Peacock Bass on the fly are not a subtle opponent.

Peacock Bass on the fly are not a subtle opponent.

They are not Bass –Their behavior is not really largemouth bass-like either, even though they are called bass (they aren’t – see our earlier posts). Unlike North American bass (Micropterus), who are primarily opportunistic feeders with a generally defined strike zone, peacock bass (Cichla) are far more pursuit oriented. They’ll chase a baitfish (or a fly) halfway across a lagoon to hunt it down. Unlike a black bass, who will happily feed on anything from fish to bugs to mice to worms, peacocks are primarily piscivorous (fish-eaters). Once again, fly fishermen will find it necessary to use a different tactical approach and mindset than they would for temperate zone fishing. Fishing for black bass with a fly is very successfully done with relatively slow presentations, keeping the fly in the strike zone as long as possible and imitating an easy meal. Conversely, for peacock bass, freshwater anglers will find that they’ve never stripped a fly so fast in their fishing careers, while they attempt to trigger the peacock’s pursuit response.

A trophy peacock bass on the fly.

A trophy peacock bass on the fly.

More Behavioral Differences Peacock’s behavior during their spawning cycle is very different from black bass, as is their relationship to structure and their fry guarding behavior. Peacock feeding behavior is different as well. Unlike most freshwater fly fishermen’s targets, peacocks often hunt in packs and they often actively prowl for forage. These and many other behavioral aspects are important to successfully angling these beasts, but they are equally so for any tackle style. I’ll present that information in future posts addressing general peacock bass fishing techniques and behavioral patterns. So follow our Peacock Bass blog as we go forward and we’ll cover additional tactics and offer more subtle techniques for all anglers, or visit our website and look over our general-purpose Peacock Bass Primer. For fly fishermen, the next important topic is to provide an overview of the techniques that are used and how to select tackle to enable the techniques that work best.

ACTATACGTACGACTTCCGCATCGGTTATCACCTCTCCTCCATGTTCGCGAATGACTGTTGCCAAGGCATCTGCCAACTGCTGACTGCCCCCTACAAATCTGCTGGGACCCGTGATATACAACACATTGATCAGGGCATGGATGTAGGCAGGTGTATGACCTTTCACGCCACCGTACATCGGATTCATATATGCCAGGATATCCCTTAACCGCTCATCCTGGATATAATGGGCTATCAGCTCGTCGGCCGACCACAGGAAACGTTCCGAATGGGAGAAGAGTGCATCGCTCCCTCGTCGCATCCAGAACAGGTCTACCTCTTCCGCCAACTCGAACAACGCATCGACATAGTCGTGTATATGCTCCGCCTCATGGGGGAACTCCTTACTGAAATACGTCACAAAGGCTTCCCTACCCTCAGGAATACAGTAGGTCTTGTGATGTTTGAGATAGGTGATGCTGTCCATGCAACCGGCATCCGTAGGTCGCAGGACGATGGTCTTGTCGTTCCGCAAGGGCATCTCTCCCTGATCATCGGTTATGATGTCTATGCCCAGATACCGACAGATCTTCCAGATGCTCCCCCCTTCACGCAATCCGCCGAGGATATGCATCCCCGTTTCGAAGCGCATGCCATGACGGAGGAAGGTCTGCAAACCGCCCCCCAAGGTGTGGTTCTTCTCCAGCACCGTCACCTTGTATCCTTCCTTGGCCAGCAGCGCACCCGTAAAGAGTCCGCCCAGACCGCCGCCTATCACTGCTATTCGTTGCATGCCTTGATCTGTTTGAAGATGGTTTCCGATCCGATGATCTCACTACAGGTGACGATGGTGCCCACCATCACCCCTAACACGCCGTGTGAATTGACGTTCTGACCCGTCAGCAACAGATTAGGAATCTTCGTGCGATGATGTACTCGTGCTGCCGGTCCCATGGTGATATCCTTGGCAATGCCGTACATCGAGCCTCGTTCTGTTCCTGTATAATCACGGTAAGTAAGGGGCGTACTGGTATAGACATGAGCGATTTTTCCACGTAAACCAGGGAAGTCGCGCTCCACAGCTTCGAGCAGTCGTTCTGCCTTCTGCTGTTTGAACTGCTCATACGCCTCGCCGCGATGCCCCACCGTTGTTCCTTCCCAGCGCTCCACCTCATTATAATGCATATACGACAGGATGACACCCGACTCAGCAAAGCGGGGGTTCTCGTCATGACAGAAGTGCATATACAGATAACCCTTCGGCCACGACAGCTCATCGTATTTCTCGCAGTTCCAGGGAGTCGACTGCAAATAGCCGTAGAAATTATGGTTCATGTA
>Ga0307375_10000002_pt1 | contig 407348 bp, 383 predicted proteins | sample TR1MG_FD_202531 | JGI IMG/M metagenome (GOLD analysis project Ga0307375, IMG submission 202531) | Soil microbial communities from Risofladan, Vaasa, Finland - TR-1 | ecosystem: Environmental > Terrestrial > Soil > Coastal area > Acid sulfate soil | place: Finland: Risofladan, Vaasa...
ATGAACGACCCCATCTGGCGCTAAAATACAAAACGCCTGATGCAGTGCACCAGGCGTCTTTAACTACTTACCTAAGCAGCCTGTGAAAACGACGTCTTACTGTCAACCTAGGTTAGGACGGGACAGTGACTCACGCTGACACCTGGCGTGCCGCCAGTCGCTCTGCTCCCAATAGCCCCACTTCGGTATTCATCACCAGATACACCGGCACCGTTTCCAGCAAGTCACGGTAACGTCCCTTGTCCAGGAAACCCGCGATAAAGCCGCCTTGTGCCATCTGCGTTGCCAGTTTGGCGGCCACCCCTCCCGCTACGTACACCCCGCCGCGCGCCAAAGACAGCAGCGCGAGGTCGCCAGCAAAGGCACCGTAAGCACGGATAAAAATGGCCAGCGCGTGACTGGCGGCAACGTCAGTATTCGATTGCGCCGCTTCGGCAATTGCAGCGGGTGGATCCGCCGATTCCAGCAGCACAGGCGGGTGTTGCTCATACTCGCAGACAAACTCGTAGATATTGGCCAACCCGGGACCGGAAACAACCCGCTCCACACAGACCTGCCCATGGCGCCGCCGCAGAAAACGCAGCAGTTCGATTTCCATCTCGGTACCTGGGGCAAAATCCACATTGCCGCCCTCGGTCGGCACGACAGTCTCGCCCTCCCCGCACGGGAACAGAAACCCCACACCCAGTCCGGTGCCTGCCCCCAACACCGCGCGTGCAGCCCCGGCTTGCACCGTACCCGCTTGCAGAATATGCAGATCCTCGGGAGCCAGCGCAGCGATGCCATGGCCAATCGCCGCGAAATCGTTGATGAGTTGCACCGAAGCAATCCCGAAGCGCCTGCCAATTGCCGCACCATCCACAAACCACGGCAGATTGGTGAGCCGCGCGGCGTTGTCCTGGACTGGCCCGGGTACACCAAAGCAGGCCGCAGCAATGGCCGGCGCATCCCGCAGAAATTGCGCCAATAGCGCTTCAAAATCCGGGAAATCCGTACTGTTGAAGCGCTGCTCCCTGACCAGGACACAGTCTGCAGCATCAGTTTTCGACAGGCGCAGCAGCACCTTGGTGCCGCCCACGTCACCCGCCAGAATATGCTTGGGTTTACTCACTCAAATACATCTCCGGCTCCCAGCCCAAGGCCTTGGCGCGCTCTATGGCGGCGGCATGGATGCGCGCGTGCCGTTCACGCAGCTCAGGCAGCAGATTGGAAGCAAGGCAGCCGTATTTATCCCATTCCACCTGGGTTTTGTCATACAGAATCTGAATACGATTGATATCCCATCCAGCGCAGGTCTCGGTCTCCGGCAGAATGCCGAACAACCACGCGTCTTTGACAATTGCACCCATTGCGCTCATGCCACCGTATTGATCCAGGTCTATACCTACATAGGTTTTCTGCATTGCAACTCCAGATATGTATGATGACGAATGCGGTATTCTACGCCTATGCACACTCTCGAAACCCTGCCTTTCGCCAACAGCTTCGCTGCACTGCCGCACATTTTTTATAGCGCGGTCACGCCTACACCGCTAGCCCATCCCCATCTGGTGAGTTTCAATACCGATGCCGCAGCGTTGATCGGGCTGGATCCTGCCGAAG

Surface vs. sub-surface fly fishing – Bring gear to cast both types of fly line, but be prepared to concentrate on sinking lines. In spite of the peacock’s great reputation for surface action, subsurface (streamer type) flies tend to be significantly more productive than surface flies (poppers, sliders). Yes, peacock bass can be caught with just about anything you can throw with a fly rod, but some tactics are just far more productive than others under most Amazon fishing conditions. If you’re taking the fishing trip of a lifetime and want to maximize your chances for success, it’s important to consider the approach on which to concentrate. For a fly fisherman to be most effective and to have the best shot at a big trophy, the odds are you’ll need to rapidly strip a big streamer, keeping it a meter or so below the surface.

Okay, you’re scratching your head and wondering why I’veforgotten how much peacocks like to hit on the surface. Well, that’s really a reputation gained primarily because of their responses to conventional tackle. Conventional tackle is very effective on the surface because it gets attention and triggers aggression, particularly in fry-guarding fish. But those plug-casters are throwing two-ounce wooden baseball bats with roostertail generating propellers on the back. Fly fishing tackle just can’t duplicate that kind of surface commotion. Even the biggest poppers and sliders tend to attract mostly piranha, small peacocks and other secondary species; pretty much everything but the big trophies we seek. So, under most normal circumstances, fly fishermen will be most successful with sinking lines vs. floating lines, with big streamers vs. poppers. The use of a quality sinking line will overcome the tendency of the fly to be dragged toward the surface due to the rapid stripping action so important for triggering peacock strikes. I’ll cover this technique in detail in Part 3 of this primer. Or just come fishing with Acute Angling, we’ll teach it to you on the water. 

Based on what we’ve covered today in Part 1,  we’ll focus in on the fly fishing tackle that’s best suited for the purpose in Part 2 – Fly Fishing Tackle for Peacock Bass.  I hope to have it posted here in a week or so.  In the meantime, you can see some more general tackle recommendations on our website.  Part 3 will focus on specific techniques for fly fishing for peacock bass.

Visit us at;  www.acuteangling.com

Follow us on Twitter at;  http://twitter.com/PeacockBass

Check out our photos at;
 http://www.flickr.com/photos/peacockbass/

Watch our videos at;
http://www.youtube.com/watch?v=wnzi3Skwi9M